£183 million fine against BA for Data Breach shows ICO is taking GDPR seriously, warns iLaw

Brit News, Business

Data protection specialists at innovative London law firm, iLaw, have said that the Information Commissioner’s Office’s (ICO’s) landmark fine against British Airways (BA) demonstrated that the regulator is serious about enforcing the new rules.

The ICO has announced its intention to fine the airline £183m in relation to the information security breach that allowed details, including credit card information, relating to half a million customers to escape. The problem was first reported in September last year, although it is believed that BA’s systems had first been compromised up to three months earlier.

This is the first time the ICO has bared its teeth under the new fine regime brought in by the General Data Protection Regulation (GDPR) last year, with the ICO still dealing with many historic cases predating the legislation, under which the maximum fine was £500,000.

Justin Ellis, a Director at iLaw and a data protection specialist, said that this latest fine shows that the regulator now has a bite as well as a bark – adding that the fine could have been far larger.

“No one is going to deny that a fine of £183 million is significant,” he said. “But this only equates to around 1.5 per cent of BA’s annual turnover, while the GDPR allows the ICO to issue fines of up to 4 per cent annual turnover. So, the maximum fine would have approached £500 million.”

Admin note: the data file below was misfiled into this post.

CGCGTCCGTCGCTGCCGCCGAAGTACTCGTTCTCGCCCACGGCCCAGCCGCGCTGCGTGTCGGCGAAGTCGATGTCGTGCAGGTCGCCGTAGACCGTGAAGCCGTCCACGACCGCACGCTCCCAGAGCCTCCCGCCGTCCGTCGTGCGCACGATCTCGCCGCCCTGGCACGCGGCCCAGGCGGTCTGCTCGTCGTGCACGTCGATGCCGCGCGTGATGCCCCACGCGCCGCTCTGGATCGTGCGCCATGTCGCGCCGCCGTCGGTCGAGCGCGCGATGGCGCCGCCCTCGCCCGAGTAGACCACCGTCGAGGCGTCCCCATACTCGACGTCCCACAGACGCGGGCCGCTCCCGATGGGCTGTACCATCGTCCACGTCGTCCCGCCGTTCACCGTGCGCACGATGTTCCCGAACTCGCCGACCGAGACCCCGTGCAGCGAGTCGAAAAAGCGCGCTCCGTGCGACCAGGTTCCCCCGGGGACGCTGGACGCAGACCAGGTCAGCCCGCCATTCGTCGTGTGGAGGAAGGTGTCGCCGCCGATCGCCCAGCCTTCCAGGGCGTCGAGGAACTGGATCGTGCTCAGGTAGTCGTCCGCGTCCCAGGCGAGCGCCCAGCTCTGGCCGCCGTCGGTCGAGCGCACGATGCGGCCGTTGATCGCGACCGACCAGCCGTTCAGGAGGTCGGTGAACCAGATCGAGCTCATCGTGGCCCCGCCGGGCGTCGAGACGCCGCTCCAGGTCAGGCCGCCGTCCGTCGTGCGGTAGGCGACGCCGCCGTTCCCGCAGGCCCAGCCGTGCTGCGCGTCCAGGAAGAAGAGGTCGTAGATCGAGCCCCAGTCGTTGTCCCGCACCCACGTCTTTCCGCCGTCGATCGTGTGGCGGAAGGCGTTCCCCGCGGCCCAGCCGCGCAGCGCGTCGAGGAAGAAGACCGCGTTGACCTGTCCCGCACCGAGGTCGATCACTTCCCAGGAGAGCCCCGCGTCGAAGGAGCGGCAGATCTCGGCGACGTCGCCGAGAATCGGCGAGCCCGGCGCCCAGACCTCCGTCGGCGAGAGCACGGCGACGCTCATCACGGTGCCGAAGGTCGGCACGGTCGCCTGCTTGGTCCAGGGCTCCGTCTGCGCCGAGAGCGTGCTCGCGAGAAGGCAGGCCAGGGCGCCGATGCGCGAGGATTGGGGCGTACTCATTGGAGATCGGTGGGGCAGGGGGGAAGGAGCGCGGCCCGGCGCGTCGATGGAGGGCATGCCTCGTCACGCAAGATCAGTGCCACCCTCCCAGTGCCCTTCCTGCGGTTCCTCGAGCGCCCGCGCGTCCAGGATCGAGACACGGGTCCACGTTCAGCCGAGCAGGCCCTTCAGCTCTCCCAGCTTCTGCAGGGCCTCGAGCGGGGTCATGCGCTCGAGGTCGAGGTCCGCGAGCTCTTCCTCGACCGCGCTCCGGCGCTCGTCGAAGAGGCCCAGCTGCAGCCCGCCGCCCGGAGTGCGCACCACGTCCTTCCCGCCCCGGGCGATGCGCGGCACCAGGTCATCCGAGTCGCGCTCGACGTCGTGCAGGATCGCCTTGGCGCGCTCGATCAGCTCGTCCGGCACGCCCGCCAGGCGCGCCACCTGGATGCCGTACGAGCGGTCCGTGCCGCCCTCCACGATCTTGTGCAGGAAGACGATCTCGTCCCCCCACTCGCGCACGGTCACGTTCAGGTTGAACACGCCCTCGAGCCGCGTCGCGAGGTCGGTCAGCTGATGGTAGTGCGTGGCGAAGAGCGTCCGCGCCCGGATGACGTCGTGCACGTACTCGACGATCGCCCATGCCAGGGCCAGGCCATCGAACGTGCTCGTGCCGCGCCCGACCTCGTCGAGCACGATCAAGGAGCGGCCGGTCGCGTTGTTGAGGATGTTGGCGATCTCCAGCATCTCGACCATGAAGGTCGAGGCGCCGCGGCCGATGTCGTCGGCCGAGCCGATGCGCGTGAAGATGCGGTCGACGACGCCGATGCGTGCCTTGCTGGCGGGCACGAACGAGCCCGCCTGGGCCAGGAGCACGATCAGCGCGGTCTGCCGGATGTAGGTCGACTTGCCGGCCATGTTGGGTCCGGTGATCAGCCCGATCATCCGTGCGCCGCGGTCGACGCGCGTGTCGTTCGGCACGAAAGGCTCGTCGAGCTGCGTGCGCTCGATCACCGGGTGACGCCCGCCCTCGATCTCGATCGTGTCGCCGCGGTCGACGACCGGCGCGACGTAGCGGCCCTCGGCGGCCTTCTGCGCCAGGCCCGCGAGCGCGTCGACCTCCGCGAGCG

Justin believes that this latest fine should be a wake-up call for many companies who haven’t updated their processes or who have taken a laid-back view to the new rules.

“Last year the ICO levied its maximum available fine under the old legislation, £500,000, against Facebook in the wake of the Cambridge Analytica scandal. This is no small sum, but when compared to the firm’s revenue and capacity to pay, it is miniscule.” said Justin. He added

“It’s not surprising to see that the ICO has gone for a big target for its first GDPR fine. There will have been many other breaches that it could have fined, but none with the profile or size of BA. They clearly want this to be a wake-up call to all businesses.

“I am sure that this new fine will have many businesses thinking more carefully about their GDPR compliance programmes, as well as the reputational damage and loss of confidence in a business’s brand that a data breach can cause.”

Justin said that while many businesses prepared for GDPR a year ago, they may have failed to keep their processes and procedures up to date or become lax in their approach to data protection.

He said: “I suspect that the delay of over a year before the first big fine came through under the new law, due to the backlog of cases under the old law, has left some company boards and owners feeling safe and compliant, but unfortunately data protection is something that has to be considered on a daily basis, which requires regular reviews and updates.

“Those businesses who think that they are compliant and that their data is safe should be reviewing their situation in light of this penalty and seek additional help if they are concerned about their policies and level of protection.”

At this stage, the fine has not taken final form – British Airways has 28 days to make representations to the ICO to reduce the fine. They may subsequently appeal against it too.

In a further complication for British Airways, if any individuals suffered loss or damage as a result of the episode, they may have individual claims for compensation against the airline, so this may not be the end of the exposure.

To find out more about iLaw’s data protection services, please visit www.ilaw.co.uk

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